Immigrant Advocates Salute Meb Keflezighi, Boston Marathon Winner and Naturalized American

First U.S. runner to win since 1983 brings city, nation and world together at Patriot's Day event

April 22, 2014 BOSTON — Cheers could be heard sweeping through the pack of runners at the Boston Marathon, as news spread that the first person to cross the finish line was Meb Kefleziighi, the first U.S. runner to win the race since 1983. The news also struck a chord of pride among local immigrant advocates, who noted that the 38-year-old Keflezhighi is also an American by choice, having taken the oath of citizenship at age 22, a decade after he arrived in San Diego with his family from their native Eritrea. Over 18 million Americans have also completed their own immigrant journeys by taking the same oath, and Keflezhigi raised their profile the moment he decided to run the Boston Marathon a year ago, when he was an observer of the tragedy near the finish line.

"Born in Eritrea, Meb Keflezighi decided to become American as a young man, and then he decided at age 37 to run the Boston Marathon, to reclaim it for the victims whose names he wore on his shirt, for a city he loved, for the nation he made his own, and for the cause of peace and unity among people everywhere," said Eva Millona, Executive Director of the Massachusetts Immigrant and Refugee Advocacy Coalition (MIRA). "His deeds remind us of why MIRA does its work with new Americans, including our monthly naturalization clinics to help qualified candidates apply for citizenship. All these applicants begin a triumphant new chapter when they complete the process and become citizens, and Meb Keflezighi proves the great distances they can travel from that moment, both for themselves and for the nation to which they pledge their loyalty."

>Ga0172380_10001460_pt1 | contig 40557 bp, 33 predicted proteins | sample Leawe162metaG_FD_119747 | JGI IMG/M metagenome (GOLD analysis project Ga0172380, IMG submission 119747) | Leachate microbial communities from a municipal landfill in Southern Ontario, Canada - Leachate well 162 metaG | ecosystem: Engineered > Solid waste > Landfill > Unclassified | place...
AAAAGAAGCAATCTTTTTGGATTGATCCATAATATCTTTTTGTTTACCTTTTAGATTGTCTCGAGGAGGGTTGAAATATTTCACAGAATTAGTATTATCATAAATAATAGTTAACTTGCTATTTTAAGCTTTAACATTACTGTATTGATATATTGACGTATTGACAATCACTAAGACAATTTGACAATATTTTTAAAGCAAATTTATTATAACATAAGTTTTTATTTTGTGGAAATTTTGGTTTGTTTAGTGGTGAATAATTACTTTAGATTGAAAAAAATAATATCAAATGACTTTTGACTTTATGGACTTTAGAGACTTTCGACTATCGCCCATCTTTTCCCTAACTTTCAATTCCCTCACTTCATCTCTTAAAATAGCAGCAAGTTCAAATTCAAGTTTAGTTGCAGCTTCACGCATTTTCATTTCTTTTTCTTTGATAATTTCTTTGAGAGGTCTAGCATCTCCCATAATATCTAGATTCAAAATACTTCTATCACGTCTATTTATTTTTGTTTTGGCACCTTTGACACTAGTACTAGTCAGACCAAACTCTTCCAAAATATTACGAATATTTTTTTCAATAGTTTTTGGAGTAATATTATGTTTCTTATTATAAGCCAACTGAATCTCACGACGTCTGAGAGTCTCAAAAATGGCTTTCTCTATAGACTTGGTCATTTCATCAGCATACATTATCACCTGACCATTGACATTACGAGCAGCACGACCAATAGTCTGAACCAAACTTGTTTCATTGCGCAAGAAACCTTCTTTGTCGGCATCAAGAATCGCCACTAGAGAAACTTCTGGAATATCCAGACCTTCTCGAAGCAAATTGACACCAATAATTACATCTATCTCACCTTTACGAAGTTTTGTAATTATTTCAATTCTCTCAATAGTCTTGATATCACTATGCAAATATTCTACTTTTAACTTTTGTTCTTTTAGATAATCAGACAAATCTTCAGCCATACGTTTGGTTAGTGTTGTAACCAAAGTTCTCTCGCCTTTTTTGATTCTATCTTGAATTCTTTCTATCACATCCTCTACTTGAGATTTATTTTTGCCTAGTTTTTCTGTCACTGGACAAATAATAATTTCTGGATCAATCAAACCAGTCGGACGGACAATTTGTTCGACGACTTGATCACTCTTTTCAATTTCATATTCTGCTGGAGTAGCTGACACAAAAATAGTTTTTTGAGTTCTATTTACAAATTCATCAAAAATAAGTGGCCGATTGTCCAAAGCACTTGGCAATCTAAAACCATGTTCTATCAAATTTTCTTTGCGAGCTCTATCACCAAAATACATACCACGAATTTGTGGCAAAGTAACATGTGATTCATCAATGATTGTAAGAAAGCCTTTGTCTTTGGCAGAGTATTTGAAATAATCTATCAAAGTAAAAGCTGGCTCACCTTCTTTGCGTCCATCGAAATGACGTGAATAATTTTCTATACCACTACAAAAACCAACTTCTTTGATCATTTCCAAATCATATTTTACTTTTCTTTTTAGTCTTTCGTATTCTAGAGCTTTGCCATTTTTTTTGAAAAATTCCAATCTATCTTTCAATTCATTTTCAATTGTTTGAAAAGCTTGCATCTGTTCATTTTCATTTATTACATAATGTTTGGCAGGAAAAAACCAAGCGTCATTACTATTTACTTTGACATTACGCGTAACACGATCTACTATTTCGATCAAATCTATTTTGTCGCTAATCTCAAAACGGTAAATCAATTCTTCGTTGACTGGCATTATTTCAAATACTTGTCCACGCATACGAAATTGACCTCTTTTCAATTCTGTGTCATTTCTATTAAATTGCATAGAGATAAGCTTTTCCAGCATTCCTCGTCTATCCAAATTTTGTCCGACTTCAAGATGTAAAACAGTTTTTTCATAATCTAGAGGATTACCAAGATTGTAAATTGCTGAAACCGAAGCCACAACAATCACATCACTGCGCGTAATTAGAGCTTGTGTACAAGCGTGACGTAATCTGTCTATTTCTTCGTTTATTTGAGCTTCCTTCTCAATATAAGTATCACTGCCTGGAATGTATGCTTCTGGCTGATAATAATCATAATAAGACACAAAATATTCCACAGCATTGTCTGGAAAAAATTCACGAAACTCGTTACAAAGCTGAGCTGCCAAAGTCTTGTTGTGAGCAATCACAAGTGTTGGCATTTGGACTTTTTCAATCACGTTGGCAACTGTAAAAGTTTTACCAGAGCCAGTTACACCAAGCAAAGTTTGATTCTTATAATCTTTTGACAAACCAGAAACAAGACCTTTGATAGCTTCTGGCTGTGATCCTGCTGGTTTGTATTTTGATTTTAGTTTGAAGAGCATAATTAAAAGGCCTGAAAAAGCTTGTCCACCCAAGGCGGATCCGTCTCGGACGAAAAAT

Those sentiments were echoed four days before the Boston Marathon by U.S. Senator Ed Markey when he spoke at the Seaport World Trade Center, where 1,704 immigrants from 131 countries became new Americans at the largest naturalization ceremony held in Massachusetts this year. "You have all chosen to be citizens of the United States, and I am testament to what can happen," said the Senator, describing his family's travels from a tiny Irish village, to Malden and Lawrence, and then to the U.S. Senate. Motioning to the other dignitaries on stage, Senator Markey also noted that the same Irish village was home to the parents of USCIS District Director Denis Riordan, and that U.S. District Court Judge Rya Zobel was a childhood survivor of the Holocaust. Though their accents may be different, he noted, the aspirations of all those in attendance are the same.

"When you shine, our country shines," the Senator said. "Like millions of mirrors concentrating and projecting our values and hopes outwards to the rest of the world, it stirs people to pursue liberty where they live." To that end, the Senator said, your first actions should be "to register to vote in this country."

As if on cue, volunteers from MIRA and allied organizations awaited with registration forms for the hundreds of new immigrants as they left the building and poured out into the bright spring day in Boston.

NOTE: The Massachusetts Immigrant and Refugee Advocacy Coalition will further celebrate the heroism and patriotism of new Americans  when we honor Carlos Arrredondo, a Costa Rican immigrant who became a hero of the 2013 Marathon, at our annual gala Give Liberty a Hand on Thursday, May 29. Visit for sponsorships and tickets.